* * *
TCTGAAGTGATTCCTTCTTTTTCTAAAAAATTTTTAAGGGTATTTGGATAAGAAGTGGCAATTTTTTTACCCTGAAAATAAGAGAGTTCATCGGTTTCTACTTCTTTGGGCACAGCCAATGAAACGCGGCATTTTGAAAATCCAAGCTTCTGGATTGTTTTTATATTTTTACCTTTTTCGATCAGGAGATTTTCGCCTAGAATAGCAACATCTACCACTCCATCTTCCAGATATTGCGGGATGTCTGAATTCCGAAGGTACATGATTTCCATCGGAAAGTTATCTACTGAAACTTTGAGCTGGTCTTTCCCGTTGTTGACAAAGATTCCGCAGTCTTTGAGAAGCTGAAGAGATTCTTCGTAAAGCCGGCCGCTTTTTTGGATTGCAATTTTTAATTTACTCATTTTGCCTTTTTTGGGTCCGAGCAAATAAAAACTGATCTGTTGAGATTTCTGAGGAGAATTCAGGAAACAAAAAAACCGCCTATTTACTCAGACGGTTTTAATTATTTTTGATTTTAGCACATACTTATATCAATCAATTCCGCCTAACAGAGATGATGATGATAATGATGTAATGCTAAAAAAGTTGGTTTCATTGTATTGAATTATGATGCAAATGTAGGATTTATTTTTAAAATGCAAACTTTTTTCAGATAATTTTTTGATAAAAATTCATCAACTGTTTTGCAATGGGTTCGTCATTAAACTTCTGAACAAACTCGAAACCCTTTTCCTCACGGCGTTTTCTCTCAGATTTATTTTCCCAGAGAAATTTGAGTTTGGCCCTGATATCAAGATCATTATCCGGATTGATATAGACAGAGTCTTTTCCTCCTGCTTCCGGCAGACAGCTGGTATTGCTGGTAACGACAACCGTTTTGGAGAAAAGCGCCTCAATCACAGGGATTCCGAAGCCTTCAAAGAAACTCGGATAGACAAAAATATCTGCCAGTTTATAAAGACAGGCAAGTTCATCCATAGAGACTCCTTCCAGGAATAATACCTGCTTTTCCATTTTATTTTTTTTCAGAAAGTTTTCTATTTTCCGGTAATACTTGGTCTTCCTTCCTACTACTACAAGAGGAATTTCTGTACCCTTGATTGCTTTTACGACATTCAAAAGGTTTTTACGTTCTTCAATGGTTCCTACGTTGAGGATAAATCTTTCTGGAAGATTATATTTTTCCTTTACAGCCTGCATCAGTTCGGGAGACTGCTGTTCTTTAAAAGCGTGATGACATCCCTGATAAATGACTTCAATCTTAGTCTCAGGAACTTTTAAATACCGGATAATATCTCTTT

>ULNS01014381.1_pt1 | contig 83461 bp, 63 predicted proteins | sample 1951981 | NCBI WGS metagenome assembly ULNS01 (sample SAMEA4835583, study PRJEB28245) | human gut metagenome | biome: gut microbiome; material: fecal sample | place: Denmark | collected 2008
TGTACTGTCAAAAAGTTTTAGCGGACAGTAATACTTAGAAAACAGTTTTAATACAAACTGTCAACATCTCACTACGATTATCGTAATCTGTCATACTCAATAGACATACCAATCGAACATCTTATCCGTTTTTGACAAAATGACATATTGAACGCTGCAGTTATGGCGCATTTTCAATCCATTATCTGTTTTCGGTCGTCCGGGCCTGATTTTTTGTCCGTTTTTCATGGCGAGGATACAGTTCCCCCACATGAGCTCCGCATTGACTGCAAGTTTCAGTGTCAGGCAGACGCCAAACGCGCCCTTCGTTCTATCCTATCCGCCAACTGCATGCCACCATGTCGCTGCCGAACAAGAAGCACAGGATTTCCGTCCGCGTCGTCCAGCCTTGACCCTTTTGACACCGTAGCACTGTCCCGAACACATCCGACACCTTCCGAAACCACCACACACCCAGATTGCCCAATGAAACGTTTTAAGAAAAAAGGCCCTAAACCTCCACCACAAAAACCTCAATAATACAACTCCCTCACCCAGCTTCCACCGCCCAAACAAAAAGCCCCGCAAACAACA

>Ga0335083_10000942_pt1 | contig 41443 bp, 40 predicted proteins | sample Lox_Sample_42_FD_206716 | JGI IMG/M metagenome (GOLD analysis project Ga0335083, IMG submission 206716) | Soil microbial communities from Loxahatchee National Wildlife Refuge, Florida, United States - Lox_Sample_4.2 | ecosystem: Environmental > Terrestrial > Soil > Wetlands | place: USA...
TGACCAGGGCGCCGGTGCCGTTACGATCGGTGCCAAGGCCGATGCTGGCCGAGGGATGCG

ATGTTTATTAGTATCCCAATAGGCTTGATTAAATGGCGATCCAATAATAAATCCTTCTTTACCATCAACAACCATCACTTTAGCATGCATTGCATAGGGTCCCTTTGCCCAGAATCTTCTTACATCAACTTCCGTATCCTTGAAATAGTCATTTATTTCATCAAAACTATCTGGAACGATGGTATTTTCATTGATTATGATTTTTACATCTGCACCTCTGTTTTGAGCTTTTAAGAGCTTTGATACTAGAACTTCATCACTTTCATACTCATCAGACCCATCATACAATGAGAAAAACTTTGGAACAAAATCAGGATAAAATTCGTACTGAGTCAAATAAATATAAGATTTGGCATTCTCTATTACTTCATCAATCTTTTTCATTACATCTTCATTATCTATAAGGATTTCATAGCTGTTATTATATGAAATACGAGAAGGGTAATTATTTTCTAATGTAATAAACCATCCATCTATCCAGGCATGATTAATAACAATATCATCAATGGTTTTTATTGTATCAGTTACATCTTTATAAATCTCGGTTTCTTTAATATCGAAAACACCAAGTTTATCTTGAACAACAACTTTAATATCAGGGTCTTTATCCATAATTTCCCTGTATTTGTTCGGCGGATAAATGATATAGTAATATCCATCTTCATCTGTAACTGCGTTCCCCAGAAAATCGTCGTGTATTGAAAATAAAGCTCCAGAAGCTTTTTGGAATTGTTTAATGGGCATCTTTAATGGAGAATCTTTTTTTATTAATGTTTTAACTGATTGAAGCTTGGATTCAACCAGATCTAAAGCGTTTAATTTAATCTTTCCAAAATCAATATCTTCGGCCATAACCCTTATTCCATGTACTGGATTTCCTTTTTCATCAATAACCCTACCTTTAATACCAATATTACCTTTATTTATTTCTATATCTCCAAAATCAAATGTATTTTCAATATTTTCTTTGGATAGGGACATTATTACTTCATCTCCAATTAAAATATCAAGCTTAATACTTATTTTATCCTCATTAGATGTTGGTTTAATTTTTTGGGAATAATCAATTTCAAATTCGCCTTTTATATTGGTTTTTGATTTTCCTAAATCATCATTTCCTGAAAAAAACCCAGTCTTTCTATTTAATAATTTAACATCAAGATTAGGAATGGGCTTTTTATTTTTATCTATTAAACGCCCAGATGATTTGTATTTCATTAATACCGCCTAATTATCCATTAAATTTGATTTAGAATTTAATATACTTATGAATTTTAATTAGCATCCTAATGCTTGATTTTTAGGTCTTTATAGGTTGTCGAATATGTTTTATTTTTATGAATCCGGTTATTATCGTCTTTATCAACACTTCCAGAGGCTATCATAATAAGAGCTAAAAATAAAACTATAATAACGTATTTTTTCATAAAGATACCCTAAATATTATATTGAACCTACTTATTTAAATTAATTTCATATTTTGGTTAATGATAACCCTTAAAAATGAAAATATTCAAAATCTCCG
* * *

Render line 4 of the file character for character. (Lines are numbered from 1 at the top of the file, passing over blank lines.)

>Ga0335083_10000942_pt1 | contig 41443 bp, 40 predicted proteins | sample Lox_Sample_42_FD_206716 | JGI IMG/M metagenome (GOLD analysis project Ga0335083, IMG submission 206716) | Soil microbial communities from Loxahatchee National Wildlife Refuge, Florida, United States - Lox_Sample_4.2 | ecosystem: Environmental > Terrestrial > Soil > Wetlands | place: USA...